Case reveals conflicts between Dutch, Muslims in a tense Amsterdam
AMSTERDAM, the Netherlands – A Dutch-Moroccan man charged with the murder of filmmaker Theo van Gogh goes on trial Monday in a case that has highlighted growing social tensions with the Netherlands one-million-strong Muslim community.
Mohammed Bouyeri is accused of murdering Van Gogh as he cycled to work in Amsterdam on Nov. 2, 2004. A descendant of the brother of 19th century Dutch painter Vincent van Gogh, the filmmaker was known for his outspoken criticism of Islam.
Bouyeri, who was born and grew up in Amsterdam, is accused of a premeditated attack. Prosecutors say he shot and stabbed Van Gogh, ignoring his pleas for mercy, before finally slashing his throat and leaving a letter pinned to his body with a knife.
The five-page letter quoting the Quran was addressed to Somali-born Dutch politician Ayaan Hirsi Ali, who wrote the script for Van Goghs film Submission. The film, which accused Islam of condoning violence against women, outraged Muslims.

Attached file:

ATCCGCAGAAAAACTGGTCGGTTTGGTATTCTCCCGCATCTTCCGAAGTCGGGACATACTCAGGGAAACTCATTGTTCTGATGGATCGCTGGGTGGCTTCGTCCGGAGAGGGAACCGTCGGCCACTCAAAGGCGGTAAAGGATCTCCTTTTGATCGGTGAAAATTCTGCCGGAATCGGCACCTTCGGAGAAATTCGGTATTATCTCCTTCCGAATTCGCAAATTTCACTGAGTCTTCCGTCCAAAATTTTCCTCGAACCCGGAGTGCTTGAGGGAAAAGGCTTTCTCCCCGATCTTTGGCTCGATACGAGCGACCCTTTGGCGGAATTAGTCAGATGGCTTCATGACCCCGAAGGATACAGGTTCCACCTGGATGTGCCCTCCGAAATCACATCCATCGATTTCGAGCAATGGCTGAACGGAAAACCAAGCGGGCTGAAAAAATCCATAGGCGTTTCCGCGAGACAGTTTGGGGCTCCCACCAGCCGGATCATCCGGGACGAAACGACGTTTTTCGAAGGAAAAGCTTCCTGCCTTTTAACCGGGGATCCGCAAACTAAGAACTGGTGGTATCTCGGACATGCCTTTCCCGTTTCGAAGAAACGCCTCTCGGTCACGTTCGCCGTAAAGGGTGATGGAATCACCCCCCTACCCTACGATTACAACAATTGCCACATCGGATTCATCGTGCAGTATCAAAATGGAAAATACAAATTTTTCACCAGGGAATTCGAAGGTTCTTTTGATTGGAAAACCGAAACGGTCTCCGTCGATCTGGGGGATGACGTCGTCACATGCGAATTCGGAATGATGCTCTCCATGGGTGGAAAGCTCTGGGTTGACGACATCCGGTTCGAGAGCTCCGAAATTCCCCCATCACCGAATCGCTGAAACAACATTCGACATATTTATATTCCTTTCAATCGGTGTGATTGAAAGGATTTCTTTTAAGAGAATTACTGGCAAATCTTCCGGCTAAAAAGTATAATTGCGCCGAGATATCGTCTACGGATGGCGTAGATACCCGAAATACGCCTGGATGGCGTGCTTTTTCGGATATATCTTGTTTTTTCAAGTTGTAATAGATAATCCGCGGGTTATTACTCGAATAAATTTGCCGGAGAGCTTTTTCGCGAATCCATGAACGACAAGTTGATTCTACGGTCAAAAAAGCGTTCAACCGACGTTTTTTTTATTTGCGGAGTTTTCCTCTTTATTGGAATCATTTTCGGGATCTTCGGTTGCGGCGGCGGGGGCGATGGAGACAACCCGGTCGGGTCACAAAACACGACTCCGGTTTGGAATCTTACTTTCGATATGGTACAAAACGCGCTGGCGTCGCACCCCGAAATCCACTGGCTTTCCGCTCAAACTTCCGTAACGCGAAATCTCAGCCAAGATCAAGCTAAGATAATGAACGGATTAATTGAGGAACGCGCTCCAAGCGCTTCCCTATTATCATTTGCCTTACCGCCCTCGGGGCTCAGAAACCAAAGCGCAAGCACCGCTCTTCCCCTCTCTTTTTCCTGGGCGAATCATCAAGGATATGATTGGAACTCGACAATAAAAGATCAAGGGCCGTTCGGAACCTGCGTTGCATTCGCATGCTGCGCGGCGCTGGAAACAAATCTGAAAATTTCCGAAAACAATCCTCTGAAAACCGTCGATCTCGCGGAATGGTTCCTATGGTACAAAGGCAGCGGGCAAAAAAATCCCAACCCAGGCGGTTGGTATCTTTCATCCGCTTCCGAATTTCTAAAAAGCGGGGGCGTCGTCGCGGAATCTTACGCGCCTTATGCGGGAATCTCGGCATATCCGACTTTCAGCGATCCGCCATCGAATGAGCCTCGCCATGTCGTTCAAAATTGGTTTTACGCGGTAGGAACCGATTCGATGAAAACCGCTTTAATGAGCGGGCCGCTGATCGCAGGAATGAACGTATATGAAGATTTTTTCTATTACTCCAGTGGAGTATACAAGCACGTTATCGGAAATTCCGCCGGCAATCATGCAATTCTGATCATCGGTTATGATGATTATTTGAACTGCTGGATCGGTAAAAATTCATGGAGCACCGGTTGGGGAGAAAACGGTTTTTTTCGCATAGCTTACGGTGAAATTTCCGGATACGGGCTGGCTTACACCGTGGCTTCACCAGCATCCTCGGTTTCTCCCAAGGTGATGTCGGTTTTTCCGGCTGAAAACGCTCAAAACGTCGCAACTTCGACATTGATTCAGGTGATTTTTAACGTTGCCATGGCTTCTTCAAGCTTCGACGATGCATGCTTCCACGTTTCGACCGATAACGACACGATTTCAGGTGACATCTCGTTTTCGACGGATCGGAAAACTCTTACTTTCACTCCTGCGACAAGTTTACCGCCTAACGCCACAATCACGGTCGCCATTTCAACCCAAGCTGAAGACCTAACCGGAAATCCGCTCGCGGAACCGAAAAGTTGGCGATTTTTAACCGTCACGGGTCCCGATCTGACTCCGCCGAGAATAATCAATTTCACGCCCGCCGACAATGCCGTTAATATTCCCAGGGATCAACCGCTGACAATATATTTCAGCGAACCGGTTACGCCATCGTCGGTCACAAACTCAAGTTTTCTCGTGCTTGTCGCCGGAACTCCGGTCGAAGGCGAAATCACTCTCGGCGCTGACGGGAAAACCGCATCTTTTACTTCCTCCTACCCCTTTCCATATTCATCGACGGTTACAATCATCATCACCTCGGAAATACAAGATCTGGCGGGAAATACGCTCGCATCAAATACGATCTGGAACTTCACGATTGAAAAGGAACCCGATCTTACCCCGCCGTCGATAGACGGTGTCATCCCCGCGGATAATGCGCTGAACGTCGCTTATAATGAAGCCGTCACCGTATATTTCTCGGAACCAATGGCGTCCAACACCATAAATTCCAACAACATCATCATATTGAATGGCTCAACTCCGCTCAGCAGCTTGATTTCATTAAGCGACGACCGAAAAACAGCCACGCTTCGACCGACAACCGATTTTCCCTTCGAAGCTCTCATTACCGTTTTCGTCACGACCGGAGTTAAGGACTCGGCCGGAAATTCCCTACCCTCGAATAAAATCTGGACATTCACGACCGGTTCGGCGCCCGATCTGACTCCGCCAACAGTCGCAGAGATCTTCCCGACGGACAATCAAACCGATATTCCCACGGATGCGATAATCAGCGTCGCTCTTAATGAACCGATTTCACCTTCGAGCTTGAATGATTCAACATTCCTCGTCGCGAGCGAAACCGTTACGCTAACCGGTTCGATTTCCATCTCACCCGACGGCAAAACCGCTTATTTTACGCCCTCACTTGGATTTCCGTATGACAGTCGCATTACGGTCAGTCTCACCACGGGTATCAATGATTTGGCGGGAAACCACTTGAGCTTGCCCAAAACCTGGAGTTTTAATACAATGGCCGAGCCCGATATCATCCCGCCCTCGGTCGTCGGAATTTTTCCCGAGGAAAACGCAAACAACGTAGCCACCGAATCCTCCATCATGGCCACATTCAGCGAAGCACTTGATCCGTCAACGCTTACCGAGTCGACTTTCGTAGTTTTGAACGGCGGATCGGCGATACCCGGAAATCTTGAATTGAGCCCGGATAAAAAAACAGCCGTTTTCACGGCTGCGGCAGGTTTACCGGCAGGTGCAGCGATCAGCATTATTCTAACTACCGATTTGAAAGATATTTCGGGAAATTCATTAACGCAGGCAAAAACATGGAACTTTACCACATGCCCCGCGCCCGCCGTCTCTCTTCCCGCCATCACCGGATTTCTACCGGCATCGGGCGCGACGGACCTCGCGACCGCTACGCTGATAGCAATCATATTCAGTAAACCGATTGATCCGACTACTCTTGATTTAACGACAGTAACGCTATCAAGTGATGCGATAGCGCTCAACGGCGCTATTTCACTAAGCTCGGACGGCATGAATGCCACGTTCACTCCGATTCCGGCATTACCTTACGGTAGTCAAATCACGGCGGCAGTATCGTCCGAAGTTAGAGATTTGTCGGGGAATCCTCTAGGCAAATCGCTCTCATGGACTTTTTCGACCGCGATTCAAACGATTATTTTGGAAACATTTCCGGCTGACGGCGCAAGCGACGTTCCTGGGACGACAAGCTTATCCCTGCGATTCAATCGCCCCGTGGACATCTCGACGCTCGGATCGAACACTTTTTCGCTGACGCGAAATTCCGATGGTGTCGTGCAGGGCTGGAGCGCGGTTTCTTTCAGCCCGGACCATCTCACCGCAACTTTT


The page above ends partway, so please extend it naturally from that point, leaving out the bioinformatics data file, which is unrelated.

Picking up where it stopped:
Prosecutor Frits van Straelen told a pre-trial hearing in April that he would present forensic evidence including clothes, a bag, the murder weapon and ammunition to show Bouyeri killed Van Gogh.
The accused appeared at the April hearing but did not comment then on the charges against him. He spent several months under psychiatric observation and has refused to cooperate with prosecutors and police.
Van Straelen also intends to present pictures found at Bouyeris home which show executions, beheadings, hangings, cutting of throats, amputations and killings by stoning.
Prosecutors have also said Bouyeri believed he was doing Gods will and wanted to die a martyr at the hands of police. Bouyeri was injured in a gun battle with police before being arrested immediately after the murder.
Prosecutors claim conversations recorded at the home of two men in The Hague, who were arrested in a raid a week after Van Goghs murder, show that a number of people in Bouyeris circle of friends knew of his plan to kill Van Gogh on Nov. 2.
The two are among 12 members of a suspected group of Islamic militants dubbed the Hofstad group who were arrested after Van Goghs murder. All 12 face trial for membership of a criminal organization and planning to kill prominent politicians. Van Straelen has also sought information from U.S. officials on about 87 e-mail addresses found in Bouyeris possession.
A relation of Van Gogh will probably testify at the trial, although Hirsi Ali is not expected to do so.
Since the killing, there has been heightened ethnic and religious tension in the Netherlands, once renowned for its tolerance. Mosques in several Dutch cities have been the targets of vandalism and arson attempts.